Cyclists test bike routes to stadium ahead of Bombers opener

The Winnipeg Blue Bombers were set to face off against the Toronto Argonauts in their home-opener Thursday night, and thousands of fans were expected to pack the stands.

CBC gets three cyclists to tests bike routes to Investors Group Field, with mixed results

Cyclist Kim Mitchell biked from Whyte Ridge to Investors Group Field and said due to construction, she had to take a longer, less safe route. (Katie Nicholson/CBC)

The Winnipeg Blue Bombers were set to face off against the Toronto Argonauts in their home-opener Thursday night, and thousands of fans were expected to pack the stands.

After being plagued by traffic woes before and after games, the team and city have encouraged people to take alternate transportation — including buses and bikes.

But not all cyclists are sold on the safety of biking to the stadium.

“You would have to be a good cyclist to deal with the traffic,” said Bob Kelly, an avid cyclist.

Earlier this month, a man was hit and killed while biking to a pre-season game at the stadium, prompting the Bombers organization to call for a safety review of the city’s active transportation routes in the area.

Since then, the city has put up signs designating bike routes to the stadium.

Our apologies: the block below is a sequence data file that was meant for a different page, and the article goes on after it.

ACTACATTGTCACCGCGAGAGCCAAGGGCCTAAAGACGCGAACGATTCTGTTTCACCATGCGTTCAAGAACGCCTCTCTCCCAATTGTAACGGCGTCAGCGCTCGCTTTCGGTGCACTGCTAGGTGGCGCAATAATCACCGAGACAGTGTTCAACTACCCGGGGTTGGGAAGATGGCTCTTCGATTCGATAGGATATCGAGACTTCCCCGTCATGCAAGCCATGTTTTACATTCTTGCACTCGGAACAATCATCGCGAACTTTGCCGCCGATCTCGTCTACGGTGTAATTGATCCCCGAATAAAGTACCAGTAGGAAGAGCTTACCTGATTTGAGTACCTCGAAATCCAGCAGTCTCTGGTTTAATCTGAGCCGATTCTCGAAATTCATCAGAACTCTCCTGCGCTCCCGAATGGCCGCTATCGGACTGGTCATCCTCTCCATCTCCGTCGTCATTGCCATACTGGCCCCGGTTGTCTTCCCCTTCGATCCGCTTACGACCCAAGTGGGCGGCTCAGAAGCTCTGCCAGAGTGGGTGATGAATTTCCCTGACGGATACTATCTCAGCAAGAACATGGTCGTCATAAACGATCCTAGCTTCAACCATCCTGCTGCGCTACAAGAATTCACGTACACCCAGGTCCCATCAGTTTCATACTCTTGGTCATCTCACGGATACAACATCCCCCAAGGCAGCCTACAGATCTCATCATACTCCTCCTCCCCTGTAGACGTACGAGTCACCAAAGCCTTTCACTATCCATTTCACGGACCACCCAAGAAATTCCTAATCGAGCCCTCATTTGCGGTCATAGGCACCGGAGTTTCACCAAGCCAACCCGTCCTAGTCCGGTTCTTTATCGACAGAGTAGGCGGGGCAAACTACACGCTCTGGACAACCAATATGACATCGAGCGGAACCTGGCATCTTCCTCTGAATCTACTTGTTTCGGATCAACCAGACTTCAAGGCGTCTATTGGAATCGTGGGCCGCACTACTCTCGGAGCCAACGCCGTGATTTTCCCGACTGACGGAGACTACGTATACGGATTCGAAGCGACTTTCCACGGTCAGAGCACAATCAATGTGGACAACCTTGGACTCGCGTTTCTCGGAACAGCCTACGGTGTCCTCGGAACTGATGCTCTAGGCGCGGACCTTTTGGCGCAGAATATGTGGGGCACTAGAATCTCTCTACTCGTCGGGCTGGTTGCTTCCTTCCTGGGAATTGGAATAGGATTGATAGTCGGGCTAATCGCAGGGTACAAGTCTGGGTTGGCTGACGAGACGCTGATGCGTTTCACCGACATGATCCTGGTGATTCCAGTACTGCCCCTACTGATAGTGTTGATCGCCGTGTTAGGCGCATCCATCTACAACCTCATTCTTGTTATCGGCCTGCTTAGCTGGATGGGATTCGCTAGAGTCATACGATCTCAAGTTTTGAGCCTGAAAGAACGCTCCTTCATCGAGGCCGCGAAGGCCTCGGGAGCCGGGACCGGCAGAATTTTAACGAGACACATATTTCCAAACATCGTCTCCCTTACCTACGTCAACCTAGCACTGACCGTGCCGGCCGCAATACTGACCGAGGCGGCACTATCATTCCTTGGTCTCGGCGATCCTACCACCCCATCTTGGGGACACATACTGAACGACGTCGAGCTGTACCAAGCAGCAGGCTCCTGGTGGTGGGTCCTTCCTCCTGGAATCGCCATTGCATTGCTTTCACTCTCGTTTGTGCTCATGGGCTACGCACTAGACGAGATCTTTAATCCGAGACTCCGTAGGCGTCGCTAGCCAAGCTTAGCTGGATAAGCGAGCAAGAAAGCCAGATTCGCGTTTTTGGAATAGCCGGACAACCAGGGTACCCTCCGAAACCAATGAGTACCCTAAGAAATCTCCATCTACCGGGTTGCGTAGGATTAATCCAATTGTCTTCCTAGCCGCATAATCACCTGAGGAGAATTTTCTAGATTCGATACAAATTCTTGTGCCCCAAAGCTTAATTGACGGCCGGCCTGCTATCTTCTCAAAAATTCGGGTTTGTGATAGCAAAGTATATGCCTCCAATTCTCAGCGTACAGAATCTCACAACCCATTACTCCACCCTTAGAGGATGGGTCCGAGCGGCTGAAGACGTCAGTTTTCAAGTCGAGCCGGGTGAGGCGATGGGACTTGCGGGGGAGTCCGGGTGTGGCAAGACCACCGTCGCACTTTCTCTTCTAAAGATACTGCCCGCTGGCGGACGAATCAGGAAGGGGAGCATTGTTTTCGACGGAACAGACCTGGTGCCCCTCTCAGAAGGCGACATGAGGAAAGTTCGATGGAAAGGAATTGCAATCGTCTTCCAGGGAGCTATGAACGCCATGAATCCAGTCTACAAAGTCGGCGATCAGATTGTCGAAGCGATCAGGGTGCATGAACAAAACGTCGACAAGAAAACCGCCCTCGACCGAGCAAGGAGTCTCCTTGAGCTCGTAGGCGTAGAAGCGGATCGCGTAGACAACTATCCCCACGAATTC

CBC decided to put those routes to the test by asking three avid cyclists to try them out.

Kelly began at Confusion Corner, Kim Mitchell cycled from Whyte Ridge and Mark Cohoe started his trip in St. Vital.

Their reviews weren’t overwhelmingly positive.

Confusion corner route

Kelly said the route lacked signs in certain places.

“There was one sign, or two signs actually that said ‘stadium’ that pointed forward, so you go through a small gate that used to be a golf course, but once you go in there, there are no signs!” said Kelly. “There’s several paths, and I actually went too far east.”

Not to mention, Kelly said, “It’s pretty muddy in places — very muddy, and in a few other places, very rough. I lost my water bottle.”

Whyte Ridge route

When Mitchell planned her route, she had to factor in ongoing construction.

“The best, best route would have been to take [a] path that goes right along Kenaston, but it is closed right now because of the overpass construction at Bishop Grandon and Kenaston,” she said.

Instead, Mitchell had to take a longer route down Scurfield Boulevard to Waverley Street and then to the Bishop Grandin Boulevard overpass.

But when she got to Pembina — more construction.

“The worst part was coming around and getting to the construction at Pembina Highway at University Crescent,” she said. “The light is out.”

She said novice cyclists should be especially careful on Waverley.

“Waverley is not nice to ride. That would probably be my one place to be super cautious,” she said.

St. Vital route

As for Cohoe’s trip from St. Vital, CBC cameras caught him being narrowly missed by a car near Fermor Avenue and the Dakota Trail.

“Someone cut me off coming out of a parking lot,” said Cohoe. “A side path, it tends to have problems, so you have to be a little extra careful.”

Cohoe said cyclists need to be extra cautions, especially going through intersections, and it’s important to have a flashing tail light to alert cars, he said.


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